Game Review: Superliminal

It’s finally arrived! The game I’ve been looking forward to for like a YEAR now, maybe more. Who cares about how long I’ve been craving the release of Superliminal ($19.99, Pillow Castle) it’s here now and I can finally talk about it! Alright, no more pleasantries, let’s get into the mind-skewing world of Superliminal.

Description:

‘SUPERLIMINAL is a game inspired by forced perspective. By using the ambiguity of depth, this first-person puzzle game allows players to explore a surreal world by manipulating objects in physical space according to their perspective. Perception is reality.’

Trailer:

Audio/Visual:

I would say that as always, I look to the soundtrack of a game to set the mood. Superliminal did not disappoint in this department. I would go so far to say that it’s one of its most redeeming attributes. The unique soundtrack is a mixture of lounge and classical compositions by Matt Christensen. If you simply pause the game or sit on the title screen and turn your sound up, it’s like a free waiting room radio station for your house. The music is not too abrasive and is way chill for letting your mind just think about the level. On the other hand, it’s there enough so the game doesn’t feel empty and pitch silent. Many kudos to Matt for creating a sound that matches a visual.

As you’re playing in the game, there is a doctor’s voice that you will hear sometimes. He’s generally speaking about dreams and the dreamstate. I usually ignored whatever was being said in the game, but the voiceover actor did a great job, no complaints. There was another narrating voice that sounds an awful lot like GLaDOS from Portal. However, Superliminal’s female robotic voice doesn’t seem to have quite as much personality and one-liners. In this game, the voice seems to be a set of pre-recorded messages you come across. Sure, she may seem to be commenting on what you’re doing, but it doesn’t feel exactly as well rounded of a character.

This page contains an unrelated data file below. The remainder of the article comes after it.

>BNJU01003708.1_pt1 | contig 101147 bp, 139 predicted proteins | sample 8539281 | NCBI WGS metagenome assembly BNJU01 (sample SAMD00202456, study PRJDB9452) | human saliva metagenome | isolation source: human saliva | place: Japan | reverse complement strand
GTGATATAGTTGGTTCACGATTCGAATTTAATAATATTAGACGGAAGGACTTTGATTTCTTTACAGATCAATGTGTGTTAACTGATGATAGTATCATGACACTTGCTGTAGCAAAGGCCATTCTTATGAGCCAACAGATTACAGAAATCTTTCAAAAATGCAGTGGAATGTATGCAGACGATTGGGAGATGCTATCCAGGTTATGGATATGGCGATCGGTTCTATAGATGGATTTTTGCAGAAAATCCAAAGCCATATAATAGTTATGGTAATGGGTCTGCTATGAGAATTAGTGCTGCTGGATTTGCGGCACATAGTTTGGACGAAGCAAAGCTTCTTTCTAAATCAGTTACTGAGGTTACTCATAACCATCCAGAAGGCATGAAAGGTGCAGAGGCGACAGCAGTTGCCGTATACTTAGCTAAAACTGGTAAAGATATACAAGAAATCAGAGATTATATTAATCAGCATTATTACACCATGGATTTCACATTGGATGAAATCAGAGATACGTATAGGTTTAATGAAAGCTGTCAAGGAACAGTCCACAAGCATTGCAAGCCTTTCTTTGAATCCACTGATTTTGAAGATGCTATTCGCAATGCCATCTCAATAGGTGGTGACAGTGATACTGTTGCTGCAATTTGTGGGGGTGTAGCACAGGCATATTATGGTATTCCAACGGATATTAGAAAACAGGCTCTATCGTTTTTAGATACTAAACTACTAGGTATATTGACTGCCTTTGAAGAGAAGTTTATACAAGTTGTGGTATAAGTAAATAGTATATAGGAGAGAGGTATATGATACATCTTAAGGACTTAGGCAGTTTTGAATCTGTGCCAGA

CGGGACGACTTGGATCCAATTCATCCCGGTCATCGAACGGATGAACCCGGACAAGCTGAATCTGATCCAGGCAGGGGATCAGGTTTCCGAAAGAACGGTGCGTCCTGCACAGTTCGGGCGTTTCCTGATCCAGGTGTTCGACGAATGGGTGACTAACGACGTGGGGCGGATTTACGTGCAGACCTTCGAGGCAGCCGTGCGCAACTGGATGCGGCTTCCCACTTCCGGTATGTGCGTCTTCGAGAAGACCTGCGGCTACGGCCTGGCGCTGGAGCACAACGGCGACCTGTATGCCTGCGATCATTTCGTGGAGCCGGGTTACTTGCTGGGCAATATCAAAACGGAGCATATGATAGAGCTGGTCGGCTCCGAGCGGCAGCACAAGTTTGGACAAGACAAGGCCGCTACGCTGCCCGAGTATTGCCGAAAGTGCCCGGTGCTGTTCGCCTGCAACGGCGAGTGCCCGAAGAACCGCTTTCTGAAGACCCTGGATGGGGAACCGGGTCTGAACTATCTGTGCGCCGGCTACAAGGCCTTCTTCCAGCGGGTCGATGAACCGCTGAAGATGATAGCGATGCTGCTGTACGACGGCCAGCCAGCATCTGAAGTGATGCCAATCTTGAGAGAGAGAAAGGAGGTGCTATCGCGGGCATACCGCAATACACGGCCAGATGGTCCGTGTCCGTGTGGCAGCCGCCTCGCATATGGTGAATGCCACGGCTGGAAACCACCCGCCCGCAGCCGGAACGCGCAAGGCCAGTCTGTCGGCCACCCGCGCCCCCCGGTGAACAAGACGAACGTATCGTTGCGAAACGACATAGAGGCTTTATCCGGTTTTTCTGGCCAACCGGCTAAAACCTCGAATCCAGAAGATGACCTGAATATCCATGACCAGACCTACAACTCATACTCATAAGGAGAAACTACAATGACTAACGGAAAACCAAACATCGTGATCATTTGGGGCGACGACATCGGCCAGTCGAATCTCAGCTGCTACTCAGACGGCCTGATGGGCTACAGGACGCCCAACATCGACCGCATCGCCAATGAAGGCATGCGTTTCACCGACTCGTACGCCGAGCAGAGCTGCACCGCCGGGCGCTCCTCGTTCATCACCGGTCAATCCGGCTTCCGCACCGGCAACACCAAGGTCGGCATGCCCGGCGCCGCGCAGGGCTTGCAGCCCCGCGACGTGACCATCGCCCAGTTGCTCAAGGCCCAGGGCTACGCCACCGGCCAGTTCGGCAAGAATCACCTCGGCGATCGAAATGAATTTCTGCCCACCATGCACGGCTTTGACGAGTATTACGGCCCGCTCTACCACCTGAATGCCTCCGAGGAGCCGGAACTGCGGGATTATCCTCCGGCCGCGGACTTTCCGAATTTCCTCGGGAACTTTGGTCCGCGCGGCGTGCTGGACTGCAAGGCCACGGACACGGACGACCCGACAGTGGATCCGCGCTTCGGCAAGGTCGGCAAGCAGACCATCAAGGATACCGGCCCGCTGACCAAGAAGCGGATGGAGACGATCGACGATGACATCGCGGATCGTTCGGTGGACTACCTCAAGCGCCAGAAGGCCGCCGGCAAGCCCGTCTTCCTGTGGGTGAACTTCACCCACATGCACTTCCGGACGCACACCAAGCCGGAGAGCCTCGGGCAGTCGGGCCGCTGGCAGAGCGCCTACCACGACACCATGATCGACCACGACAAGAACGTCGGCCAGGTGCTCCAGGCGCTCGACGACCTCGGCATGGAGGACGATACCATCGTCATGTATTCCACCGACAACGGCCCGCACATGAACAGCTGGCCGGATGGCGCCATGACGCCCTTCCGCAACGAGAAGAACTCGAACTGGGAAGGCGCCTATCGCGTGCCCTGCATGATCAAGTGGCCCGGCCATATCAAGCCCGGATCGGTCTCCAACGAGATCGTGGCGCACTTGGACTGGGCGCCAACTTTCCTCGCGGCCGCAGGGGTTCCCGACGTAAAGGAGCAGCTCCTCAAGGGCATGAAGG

In terms of the visuals, this was probably the saddest part. The game looks perfectly fine when you’re standing still or manipulating an item right in front of you. There are some glitches though with the game and visuals. I’ll talk about the game issues a bit further on. But for the visuals, it was a travesty if you’re moving fast down hallways and such. There is mass amounts of smudgy screen tearing happening. The ghosting is happening on my XBOX One X on my 4K screen, so you’d think that the issue would be non-existant. You’d think there’d be an effort to make this version equal to the PC version. I watched a walkthrough from PC on YouTube, it was beautiful and smooth.

Gameplay:

Before I get into the gameplay, I did want to touch on some issues I ran into as soon as I started the game for the first time. First off, the screen hangs sometimes upon pressing A to start. It took a good 10 seconds before the title screen came up the first time, 3 seconds the second time, 15 seconds the third time. The only bright side of this is the fact that you will probably finish the game in just a couple of playthroughs. Additionally, the loading bars work as loading bars do. You will watch them fill from left to right as they should. However, it’s like a PS1 game. By that I simply mean that you will see the bar fill up 100% and it will still sit there for 5-10 seconds. Why have a loading bar if it isn’t accurate?
The opening story sequence is short and sweet, but still sets the game off right. In the game, you’re watching a commercial for a company that sells a service to have you preoccupied while you sleep at their facilities. It’s a sort of sleep study that puts you through a series of tests while you’re unconscious. Since you’re in a dream, the game is played out in a first person view ala Portal. You can pick up items and manipulate them.